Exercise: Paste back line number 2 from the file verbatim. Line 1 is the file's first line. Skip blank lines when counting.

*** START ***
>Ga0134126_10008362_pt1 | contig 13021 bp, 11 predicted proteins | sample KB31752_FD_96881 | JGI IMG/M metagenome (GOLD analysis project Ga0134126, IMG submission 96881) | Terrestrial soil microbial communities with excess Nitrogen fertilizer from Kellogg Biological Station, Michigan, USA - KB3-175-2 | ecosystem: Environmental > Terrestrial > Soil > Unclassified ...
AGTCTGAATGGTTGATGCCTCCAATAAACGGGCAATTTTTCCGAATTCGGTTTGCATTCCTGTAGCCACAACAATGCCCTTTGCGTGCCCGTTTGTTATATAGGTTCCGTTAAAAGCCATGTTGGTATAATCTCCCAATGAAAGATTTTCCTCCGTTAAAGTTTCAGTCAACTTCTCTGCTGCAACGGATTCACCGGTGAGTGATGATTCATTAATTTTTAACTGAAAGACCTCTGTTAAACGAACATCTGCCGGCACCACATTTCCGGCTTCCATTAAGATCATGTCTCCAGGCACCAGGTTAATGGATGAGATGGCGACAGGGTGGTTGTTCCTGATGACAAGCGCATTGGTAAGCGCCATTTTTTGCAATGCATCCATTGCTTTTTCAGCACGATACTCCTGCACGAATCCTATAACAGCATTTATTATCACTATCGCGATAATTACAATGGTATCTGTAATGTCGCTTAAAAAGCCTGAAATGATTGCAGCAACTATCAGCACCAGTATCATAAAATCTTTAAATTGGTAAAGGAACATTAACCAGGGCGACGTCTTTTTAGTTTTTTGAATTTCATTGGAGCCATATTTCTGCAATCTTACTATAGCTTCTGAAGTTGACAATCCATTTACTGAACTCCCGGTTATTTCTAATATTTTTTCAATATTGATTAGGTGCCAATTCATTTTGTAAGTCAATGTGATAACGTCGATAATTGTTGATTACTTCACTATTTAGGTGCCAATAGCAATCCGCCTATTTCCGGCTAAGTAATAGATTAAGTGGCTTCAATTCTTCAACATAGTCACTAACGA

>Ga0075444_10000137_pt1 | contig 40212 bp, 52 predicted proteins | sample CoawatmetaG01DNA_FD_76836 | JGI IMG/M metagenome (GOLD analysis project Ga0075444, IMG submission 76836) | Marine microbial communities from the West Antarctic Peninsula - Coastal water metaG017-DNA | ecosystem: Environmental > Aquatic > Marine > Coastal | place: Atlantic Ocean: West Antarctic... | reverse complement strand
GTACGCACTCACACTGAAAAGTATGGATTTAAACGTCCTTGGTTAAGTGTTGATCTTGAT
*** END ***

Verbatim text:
AGTCTGAATGGTTGATGCCTCCAATAAACGGGCAATTTTTCCGAATTCGGTTTGCATTCCTGTAGCCACAACAATGCCCTTTGCGTGCCCGTTTGTTATATAGGTTCCGTTAAAAGCCATGTTGGTATAATCTCCCAATGAAAGATTTTCCTCCGTTAAAGTTTCAGTCAACTTCTCTGCTGCAACGGATTCACCGGTGAGTGATGATTCATTAATTTTTAACTGAAAGACCTCTGTTAAACGAACATCTGCCGGCACCACATTTCCGGCTTCCATTAAGATCATGTCTCCAGGCACCAGGTTAATGGATGAGATGGCGACAGGGTGGTTGTTCCTGATGACAAGCGCATTGGTAAGCGCCATTTTTTGCAATGCATCCATTGCTTTTTCAGCACGATACTCCTGCACGAATCCTATAACAGCATTTATTATCACTATCGCGATAATTACAATGGTATCTGTAATGTCGCTTAAAAAGCCTGAAATGATTGCAGCAACTATCAGCACCAGTATCATAAAATCTTTAAATTGGTAAAGGAACATTAACCAGGGCGACGTCTTTTTAGTTTTTTGAATTTCATTGGAGCCATATTTCTGCAATCTTACTATAGCTTCTGAAGTTGACAATCCATTTACTGAACTCCCGGTTATTTCTAATATTTTTTCAATATTGATTAGGTGCCAATTCATTTTGTAAGTCAATGTGATAACGTCGATAATTGTTGATTACTTCACTATTTAGGTGCCAATAGCAATCCGCCTATTTCCGGCTAAGTAATAGATTAAGTGGCTTCAATTCTTCAACATAGTCACTAACGA